- Artistic - Artistic occupations frequently involve working with forms, designs and patterns. They often require self-expression and the work can be done without following a clear set of rules.
- Investigative - Investigative occupations frequently involve working with ideas, and require an extensive amount of thinking. These occupations can involve searching for facts and figuring out problems mentally.
- Conventional - Conventional occupations frequently involve following set procedures and routines. These occupations can include working with data and details more than with ideas. Usually there is a clear line of authority to follow.
- Enterprising - Enterprising occupations frequently involve starting up and carrying out projects. These occupations can involve leading people and making many decisions. Sometimes they require risk taking and often deal with business.
- Realistic - Realistic occupations frequently involve work activities that include practical, hands-on problems and solutions. They often deal with plants, animals, and real-world materials like wood, tools, and machinery. Many of the occupations require working outside, and do not involve a lot of paperwork or working closely with others.
What Art Therapists Need to Learn
- Psychology - Knowledge of human behavior and performance; individual differences in ability, personality, and interests; learning and motivation; psychological research methods; and the assessment and treatment of behavioral and affective disorders.
- Therapy and Counseling - Knowledge of principles, methods, and procedures for diagnosis, treatment, and rehabilitation of physical and mental dysfunctions, and for career counseling and guidance.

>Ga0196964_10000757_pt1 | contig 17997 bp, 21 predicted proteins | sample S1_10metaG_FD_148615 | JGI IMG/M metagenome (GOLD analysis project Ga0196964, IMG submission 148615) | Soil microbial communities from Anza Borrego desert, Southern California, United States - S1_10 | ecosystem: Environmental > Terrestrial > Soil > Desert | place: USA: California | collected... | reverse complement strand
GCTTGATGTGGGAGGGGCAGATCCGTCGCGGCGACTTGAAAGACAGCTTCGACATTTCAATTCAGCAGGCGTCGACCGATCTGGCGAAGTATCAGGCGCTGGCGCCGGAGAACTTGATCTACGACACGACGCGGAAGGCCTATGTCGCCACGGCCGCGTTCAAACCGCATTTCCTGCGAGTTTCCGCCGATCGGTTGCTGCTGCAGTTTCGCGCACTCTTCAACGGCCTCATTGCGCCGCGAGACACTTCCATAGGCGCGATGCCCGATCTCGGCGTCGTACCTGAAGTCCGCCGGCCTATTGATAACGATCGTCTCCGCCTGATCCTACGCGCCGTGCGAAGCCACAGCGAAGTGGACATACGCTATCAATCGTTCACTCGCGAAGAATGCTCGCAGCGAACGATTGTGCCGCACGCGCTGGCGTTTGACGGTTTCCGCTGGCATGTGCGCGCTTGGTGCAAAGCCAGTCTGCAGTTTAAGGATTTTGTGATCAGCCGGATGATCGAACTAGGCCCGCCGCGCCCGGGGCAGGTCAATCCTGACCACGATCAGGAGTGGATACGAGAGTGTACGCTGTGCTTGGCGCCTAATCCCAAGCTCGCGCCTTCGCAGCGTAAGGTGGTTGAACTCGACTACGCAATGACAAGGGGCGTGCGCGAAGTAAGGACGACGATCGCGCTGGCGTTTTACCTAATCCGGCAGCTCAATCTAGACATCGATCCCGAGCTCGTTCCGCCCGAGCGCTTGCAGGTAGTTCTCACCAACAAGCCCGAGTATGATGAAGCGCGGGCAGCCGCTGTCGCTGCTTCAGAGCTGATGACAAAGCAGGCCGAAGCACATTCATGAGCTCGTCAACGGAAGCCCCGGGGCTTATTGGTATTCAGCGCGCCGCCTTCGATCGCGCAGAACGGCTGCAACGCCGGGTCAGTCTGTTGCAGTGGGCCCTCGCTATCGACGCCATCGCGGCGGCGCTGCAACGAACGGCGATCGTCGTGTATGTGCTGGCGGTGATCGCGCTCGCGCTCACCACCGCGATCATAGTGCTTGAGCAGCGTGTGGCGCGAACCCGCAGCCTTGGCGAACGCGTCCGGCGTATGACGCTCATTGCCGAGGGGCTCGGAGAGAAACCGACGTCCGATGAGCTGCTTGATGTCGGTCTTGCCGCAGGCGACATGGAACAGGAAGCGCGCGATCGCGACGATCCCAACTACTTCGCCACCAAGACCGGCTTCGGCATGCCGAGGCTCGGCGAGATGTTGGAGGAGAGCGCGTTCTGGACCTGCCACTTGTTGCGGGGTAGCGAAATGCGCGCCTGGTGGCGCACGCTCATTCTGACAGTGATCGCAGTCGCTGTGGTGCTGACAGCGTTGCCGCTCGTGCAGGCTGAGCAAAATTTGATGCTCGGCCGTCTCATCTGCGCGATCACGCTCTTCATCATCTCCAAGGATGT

- Fine Arts - Knowledge of the theory and techniques required to compose, produce, and perform works of music, dance, visual arts, drama, and sculpture.
- Customer and Personal Service - Knowledge of principles and processes for providing customer and personal services. This includes customer needs assessment, meeting quality standards for services, and evaluation of customer satisfaction.
- English Language - Knowledge of the structure and content of the English language including the meaning and spelling of words, rules of composition, and grammar.
- Education and Training - Knowledge of principles and methods for curriculum and training design, teaching and instruction for individuals and groups, and the measurement of training effects.
- Sociology and Anthropology - Knowledge of group behavior and dynamics, societal trends and influences, human migrations, ethnicity, cultures and their history and origins.
- Philosophy and Theology - Knowledge of different philosophical systems and religions. This includes their basic principles, values, ethics, ways of thinking, customs, practices, and their impact on human culture.
- Law and Government - Knowledge of laws, legal codes, court procedures, precedents, government regulations, executive orders, agency rules, and the democratic political process.
- Public Safety and Security - Knowledge of relevant equipment, policies, procedures, and strategies to promote effective local, state, or national security operations for the protection of people, data, property, and institutions.